The synchronous DRAM controller outputs the data strobe signal DQS together with the output of the write data DQd. According to interface specs of the synchronous DRAM, however, the synchronous DRAM controller first changes the rising edge of the data strobe signal DQS and thereafter outputs write data DQd of plural bits. The strobe signal waveform is affected not a little by power supply noise due to the parallel output of the write data of plural bits. In addition to the above, a data output terminal and an output terminal for the data strobe signal both located over the semiconductor chip 3 cannot be extremely separated from each other to minimize a shift in timing or skew between signals. Therefore, the data strobe signal DQS is considered to be affected by crosstalk noise relative to the output data DQd, particularly, inductive coupling noise in the same manner as described above. In FIG. 22, a high level of the data strobe signal DQS drops in the course thereof. V1 means indicates influence caused by the power supply noise, and V2 indicates an influence caused by crosstalk. The influence of the crosstalk is considered to result from the fact that the principal wiring routing of paths extending from data input/output electrode pads P(DQd) of FIG. 23 to data input/output solder ball electrodes B(DQd) of FIG. 24 is carried out within the first wiring layer L1; the principal wiring routing of paths extending from electrode pads P(DQS) for a data strobe signal of FIG. 23 to solder ball electrodes B(DQS) for a data strobe signal of FIG. 24 is similarly performed within the first wiring layer L1; and data signal wirings L(DQd) are arranged in parallel on both sides of a wiring L(DQS) for the data strobe signal within the first wiring layer L1.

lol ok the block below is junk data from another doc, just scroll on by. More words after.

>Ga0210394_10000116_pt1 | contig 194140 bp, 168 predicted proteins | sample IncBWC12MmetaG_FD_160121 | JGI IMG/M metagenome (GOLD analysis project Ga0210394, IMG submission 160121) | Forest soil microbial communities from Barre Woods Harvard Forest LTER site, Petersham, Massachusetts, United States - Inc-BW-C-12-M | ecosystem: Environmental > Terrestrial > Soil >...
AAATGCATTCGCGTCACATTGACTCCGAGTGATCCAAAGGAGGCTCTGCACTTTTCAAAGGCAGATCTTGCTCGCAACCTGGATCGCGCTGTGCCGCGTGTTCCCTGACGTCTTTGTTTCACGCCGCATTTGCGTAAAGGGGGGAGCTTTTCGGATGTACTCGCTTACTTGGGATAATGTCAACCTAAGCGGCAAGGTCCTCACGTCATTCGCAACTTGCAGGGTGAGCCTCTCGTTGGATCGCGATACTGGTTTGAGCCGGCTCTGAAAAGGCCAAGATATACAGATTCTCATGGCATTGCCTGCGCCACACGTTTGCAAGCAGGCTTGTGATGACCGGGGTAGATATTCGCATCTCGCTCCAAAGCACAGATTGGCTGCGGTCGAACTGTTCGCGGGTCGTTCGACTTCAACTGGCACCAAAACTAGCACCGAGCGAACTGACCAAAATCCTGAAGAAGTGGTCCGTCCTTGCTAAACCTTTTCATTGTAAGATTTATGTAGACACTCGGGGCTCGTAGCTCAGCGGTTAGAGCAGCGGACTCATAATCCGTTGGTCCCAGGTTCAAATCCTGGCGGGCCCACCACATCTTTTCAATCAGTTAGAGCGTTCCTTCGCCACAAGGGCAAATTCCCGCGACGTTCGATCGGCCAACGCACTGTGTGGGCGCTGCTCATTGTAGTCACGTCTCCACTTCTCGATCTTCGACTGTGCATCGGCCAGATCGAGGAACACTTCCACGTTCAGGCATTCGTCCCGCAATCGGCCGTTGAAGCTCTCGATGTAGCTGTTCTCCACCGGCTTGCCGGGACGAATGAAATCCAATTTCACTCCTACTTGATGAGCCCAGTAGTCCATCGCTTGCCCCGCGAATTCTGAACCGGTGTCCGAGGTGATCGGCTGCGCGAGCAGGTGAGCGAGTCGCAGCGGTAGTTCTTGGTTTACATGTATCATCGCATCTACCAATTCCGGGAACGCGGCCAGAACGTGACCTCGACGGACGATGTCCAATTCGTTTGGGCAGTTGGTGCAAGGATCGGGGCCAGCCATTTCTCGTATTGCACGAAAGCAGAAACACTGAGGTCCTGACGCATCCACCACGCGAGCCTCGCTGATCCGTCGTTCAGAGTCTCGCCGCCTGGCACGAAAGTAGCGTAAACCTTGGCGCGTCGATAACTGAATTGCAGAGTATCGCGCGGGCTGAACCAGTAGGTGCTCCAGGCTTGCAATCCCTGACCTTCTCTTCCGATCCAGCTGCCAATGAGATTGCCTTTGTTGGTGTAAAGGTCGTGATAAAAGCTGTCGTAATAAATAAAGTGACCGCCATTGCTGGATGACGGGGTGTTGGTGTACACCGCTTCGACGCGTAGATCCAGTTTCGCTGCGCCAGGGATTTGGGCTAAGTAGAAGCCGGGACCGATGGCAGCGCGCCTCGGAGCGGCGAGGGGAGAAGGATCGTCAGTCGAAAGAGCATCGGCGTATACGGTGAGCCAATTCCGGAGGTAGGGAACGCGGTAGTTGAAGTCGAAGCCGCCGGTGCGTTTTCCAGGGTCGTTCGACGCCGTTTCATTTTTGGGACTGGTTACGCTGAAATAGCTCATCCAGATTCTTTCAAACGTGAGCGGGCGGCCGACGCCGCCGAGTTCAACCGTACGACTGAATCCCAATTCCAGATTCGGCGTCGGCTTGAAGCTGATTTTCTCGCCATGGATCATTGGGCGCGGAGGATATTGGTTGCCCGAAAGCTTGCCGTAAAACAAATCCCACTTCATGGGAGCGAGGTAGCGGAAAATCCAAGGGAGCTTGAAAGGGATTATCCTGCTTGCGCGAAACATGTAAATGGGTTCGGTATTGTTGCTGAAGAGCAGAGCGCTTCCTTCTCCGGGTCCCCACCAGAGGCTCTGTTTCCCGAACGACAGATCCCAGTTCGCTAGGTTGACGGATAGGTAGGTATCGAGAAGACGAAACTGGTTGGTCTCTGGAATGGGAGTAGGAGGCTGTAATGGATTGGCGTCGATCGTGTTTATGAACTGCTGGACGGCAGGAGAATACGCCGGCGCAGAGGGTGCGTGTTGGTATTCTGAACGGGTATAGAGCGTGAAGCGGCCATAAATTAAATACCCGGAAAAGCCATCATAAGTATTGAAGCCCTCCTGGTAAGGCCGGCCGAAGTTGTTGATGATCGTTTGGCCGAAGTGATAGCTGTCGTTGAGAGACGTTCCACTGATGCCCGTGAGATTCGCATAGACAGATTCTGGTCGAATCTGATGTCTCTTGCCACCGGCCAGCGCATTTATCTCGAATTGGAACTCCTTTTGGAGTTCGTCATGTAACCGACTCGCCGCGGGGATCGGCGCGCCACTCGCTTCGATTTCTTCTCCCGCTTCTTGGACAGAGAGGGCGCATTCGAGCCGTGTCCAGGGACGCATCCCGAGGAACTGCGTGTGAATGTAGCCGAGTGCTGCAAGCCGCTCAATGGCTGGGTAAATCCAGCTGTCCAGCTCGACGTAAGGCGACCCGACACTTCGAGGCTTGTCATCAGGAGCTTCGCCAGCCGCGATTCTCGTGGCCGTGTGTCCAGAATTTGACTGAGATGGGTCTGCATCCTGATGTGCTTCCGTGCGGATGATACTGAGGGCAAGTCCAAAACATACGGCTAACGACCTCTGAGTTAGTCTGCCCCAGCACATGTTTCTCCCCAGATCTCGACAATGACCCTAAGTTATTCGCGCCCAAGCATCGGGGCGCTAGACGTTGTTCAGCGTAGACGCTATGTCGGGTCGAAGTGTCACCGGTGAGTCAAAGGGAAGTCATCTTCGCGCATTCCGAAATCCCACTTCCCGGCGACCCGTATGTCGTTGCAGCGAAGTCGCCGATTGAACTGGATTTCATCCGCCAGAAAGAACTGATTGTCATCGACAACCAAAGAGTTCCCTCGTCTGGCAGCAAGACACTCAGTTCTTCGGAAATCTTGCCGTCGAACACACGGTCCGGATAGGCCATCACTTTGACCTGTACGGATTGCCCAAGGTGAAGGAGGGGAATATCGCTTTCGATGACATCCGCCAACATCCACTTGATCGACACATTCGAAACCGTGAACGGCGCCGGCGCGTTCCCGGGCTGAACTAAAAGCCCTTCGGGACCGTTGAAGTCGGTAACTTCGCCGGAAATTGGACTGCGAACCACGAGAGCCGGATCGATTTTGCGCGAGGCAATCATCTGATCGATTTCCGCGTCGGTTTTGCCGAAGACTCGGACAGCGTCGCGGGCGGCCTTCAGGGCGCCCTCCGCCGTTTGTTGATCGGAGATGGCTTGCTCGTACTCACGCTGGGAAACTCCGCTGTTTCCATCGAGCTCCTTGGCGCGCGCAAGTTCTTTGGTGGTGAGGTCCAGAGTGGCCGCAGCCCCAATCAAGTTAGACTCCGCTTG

A configuration of wiring layers, which will suppress crosstalk between the wirings L(DQS) for the data strobe signal and the wirings L(DQd) for the data signal, is illustrated in each of FIGS. 25 and 26. In a first wiring layer L1, as shown in FIG. 25, electrode pads P(DQS) for the data strobe signal are led out to the side opposite to the direction of pulling out of data input/output wirings L(DQd) through short wirings L(DQS) and are connected to corresponding vias TH(DQS). In a fourth wiring layer L4, as shown in FIG. 26, the vias TH(DQS) are connected to their corresponding solder ball electrodes B(DQS) for the data strobe signal through relatively long wirings L(DQS). Consequently, the principal wiring routing of paths extending from electrode pads P(DQd) for data input/output of FIG. 25 to their corresponding solder ball electrodes B(DQd) for data input/output of FIG. 26 is performed within the first wiring layer L1. On the other hand, the principal wiring routing of paths extending from the electrode pads P(DQS) for the data strobe signal of FIG. 25 to their corresponding solder ball electrodes B(DQS) for the data strobe signal of FIG. 26 is performed within the fourth wiring layer L4. In the first wiring layer L1 and the fourth wiring layer L4, no data signal wirings L(DQd) are arranged in a line on both sides of the wiring L(DQS) for the data strobe signal. Thus, an undesired reduction in level of the data strobe signal due to noise does not occur at a data output timing, and the occurrence of a write error in the synchronous DRAM can be prevented before it happens.